Cicero, Academica 4.10
“Certainly, while you may introduce a probable case, when those who are educated will prefer to read in Greek and those who do not understand will fail to read these things too, tell me, do you make your case enough? The fact is that those who could not read Greek and those who can will not dismiss the works of their own language. Truly, why would educated Greeks read Latin poets but not read Latin philosophers?
Perhaps it is because Ennius, Pacuvius, Attius and many others delight them because they have conveyed not the words of the Greeks but their power? How much more will philosophers please them, if they imitate Plato, Aristotle and Theophrastus the way our poets have Aeschylus, Sophocles, and Euripides? I notice that some of our orators who have followed Hyperides and Demosthenes are praised for it.”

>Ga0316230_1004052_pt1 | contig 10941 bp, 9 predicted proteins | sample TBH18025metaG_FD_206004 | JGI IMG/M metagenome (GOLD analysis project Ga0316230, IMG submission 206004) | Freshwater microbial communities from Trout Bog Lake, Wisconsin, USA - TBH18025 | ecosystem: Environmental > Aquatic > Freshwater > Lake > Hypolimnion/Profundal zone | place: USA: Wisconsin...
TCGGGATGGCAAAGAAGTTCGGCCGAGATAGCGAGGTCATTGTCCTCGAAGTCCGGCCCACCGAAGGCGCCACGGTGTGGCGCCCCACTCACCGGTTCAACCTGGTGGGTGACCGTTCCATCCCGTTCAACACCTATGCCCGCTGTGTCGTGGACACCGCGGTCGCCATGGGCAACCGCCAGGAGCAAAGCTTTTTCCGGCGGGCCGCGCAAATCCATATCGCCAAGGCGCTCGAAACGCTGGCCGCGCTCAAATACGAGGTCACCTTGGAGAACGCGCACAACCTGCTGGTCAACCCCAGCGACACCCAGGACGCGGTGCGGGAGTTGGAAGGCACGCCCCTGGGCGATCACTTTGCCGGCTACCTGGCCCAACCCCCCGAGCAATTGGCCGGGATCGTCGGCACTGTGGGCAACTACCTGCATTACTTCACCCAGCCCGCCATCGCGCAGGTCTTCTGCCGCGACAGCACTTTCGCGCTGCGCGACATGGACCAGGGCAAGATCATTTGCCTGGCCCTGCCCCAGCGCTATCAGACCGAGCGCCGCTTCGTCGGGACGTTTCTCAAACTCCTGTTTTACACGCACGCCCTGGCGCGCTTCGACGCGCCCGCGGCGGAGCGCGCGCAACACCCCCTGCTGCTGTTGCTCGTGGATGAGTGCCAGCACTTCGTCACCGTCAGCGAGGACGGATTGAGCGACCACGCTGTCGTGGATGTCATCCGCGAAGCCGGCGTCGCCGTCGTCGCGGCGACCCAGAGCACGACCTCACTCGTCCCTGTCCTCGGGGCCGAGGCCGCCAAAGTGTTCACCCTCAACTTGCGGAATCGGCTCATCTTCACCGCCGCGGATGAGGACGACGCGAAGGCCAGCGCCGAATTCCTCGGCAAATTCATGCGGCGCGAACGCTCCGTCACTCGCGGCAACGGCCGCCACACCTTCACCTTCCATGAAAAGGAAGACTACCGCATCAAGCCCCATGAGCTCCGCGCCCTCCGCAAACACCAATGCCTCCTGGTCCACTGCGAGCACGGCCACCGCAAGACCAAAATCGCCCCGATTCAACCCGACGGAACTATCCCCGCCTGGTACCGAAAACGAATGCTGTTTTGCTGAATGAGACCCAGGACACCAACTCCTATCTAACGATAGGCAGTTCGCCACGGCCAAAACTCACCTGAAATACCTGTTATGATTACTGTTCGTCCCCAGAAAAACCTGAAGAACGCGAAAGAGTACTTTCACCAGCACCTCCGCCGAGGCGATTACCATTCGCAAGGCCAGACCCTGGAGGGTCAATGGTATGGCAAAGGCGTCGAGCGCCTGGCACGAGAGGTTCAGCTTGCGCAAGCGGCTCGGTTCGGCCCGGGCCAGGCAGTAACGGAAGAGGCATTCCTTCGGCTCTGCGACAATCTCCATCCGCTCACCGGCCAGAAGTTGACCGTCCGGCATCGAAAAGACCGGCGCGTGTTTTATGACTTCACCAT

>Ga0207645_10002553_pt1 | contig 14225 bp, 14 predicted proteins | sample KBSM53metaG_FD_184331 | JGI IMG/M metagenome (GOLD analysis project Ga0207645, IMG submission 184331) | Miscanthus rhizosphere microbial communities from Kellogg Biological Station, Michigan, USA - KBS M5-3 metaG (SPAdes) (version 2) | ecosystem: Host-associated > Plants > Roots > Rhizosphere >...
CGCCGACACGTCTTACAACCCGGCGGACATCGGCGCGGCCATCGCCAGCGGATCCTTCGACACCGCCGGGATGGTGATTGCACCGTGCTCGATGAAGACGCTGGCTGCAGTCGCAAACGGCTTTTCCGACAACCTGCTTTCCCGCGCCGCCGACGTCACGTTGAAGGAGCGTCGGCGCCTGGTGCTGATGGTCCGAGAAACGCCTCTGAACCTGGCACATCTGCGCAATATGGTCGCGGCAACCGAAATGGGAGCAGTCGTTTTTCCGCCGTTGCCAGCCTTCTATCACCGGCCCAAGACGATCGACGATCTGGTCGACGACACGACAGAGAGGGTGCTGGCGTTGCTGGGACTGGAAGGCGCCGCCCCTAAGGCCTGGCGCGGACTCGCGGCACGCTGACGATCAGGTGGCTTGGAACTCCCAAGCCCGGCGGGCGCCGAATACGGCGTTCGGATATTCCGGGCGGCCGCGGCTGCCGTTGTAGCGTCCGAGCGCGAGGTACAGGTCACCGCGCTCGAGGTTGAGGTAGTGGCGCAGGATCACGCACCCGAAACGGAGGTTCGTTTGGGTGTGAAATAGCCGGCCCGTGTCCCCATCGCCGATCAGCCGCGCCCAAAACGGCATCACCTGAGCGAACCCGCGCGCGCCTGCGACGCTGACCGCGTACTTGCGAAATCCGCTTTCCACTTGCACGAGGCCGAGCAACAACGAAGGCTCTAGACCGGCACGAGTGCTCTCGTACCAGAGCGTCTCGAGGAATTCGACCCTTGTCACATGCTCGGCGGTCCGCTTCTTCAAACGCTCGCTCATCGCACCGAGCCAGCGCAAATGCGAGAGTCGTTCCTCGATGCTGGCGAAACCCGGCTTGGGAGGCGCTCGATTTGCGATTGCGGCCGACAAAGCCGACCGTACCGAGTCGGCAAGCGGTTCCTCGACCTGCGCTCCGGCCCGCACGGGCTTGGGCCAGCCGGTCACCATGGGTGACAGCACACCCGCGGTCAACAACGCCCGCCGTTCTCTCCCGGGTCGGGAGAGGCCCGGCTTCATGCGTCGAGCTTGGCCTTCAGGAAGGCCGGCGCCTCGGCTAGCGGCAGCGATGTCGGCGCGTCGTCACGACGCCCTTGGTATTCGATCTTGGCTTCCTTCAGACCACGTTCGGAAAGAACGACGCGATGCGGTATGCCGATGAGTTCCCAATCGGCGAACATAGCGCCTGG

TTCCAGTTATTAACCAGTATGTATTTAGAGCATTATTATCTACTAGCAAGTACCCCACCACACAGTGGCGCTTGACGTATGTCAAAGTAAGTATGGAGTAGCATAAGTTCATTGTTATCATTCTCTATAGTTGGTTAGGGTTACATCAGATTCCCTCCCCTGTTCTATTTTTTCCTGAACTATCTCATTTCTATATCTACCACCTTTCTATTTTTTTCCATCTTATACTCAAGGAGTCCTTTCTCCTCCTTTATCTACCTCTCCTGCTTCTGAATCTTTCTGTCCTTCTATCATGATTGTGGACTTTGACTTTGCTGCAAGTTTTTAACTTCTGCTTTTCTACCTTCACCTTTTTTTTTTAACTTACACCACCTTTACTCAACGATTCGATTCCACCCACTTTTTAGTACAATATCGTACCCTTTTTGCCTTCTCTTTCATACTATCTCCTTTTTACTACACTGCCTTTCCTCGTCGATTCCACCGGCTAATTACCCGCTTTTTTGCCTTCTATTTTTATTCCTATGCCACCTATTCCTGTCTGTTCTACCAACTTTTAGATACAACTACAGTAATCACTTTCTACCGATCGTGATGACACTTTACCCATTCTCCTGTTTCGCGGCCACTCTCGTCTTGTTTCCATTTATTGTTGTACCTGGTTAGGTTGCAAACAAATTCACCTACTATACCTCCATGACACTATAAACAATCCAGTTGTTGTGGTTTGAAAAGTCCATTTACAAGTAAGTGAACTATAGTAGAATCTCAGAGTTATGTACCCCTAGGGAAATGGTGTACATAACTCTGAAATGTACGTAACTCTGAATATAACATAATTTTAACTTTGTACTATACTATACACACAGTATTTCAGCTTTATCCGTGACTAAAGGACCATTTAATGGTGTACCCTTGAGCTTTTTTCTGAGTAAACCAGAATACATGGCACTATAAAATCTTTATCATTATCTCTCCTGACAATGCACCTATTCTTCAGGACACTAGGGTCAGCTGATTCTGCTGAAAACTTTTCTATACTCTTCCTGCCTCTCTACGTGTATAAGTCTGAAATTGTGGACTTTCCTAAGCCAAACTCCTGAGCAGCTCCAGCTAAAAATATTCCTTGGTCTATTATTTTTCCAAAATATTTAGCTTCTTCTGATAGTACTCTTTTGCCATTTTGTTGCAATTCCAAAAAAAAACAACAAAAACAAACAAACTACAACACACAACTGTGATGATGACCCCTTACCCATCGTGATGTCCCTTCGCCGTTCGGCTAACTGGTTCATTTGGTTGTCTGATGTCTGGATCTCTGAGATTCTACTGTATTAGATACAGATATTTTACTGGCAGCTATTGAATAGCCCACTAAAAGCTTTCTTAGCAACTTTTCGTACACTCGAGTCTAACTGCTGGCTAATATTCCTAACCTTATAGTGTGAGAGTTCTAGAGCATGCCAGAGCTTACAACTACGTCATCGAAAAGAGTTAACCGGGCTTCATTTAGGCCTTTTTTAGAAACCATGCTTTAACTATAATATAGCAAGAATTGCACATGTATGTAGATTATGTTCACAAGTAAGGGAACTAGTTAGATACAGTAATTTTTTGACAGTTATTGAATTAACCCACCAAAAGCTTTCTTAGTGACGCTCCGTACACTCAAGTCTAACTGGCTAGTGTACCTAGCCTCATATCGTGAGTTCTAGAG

Causam autem probabilem tu quidem adfers, aut enim Graeca legere malent qui erunt eruditi, aut ne haec quidem qui illa nesciunt; sed da mihi nunc—satisne probas? Immo vero et haec qui illa non poterunt et qui Graeca poterunt non contemnent sua. Quid enim causae est cur poëtas Latinos Graecis litteris eruditi legant, philosophos non legant? An quia delectat Ennius, Pacuvius, Attius, multi alii, qui non verba sed vim Graecorum expresserunt poëtarum? Quanto magis philosophi delectabunt, si, ut illi Aeschylum, Sophoclem, Euripidem, sic hi Platonem imitentur, Aristotelem, Theophrastum? Oratores quidem laudari video, si qui e nostris Hyperidem sint aut Demosthenem imitati.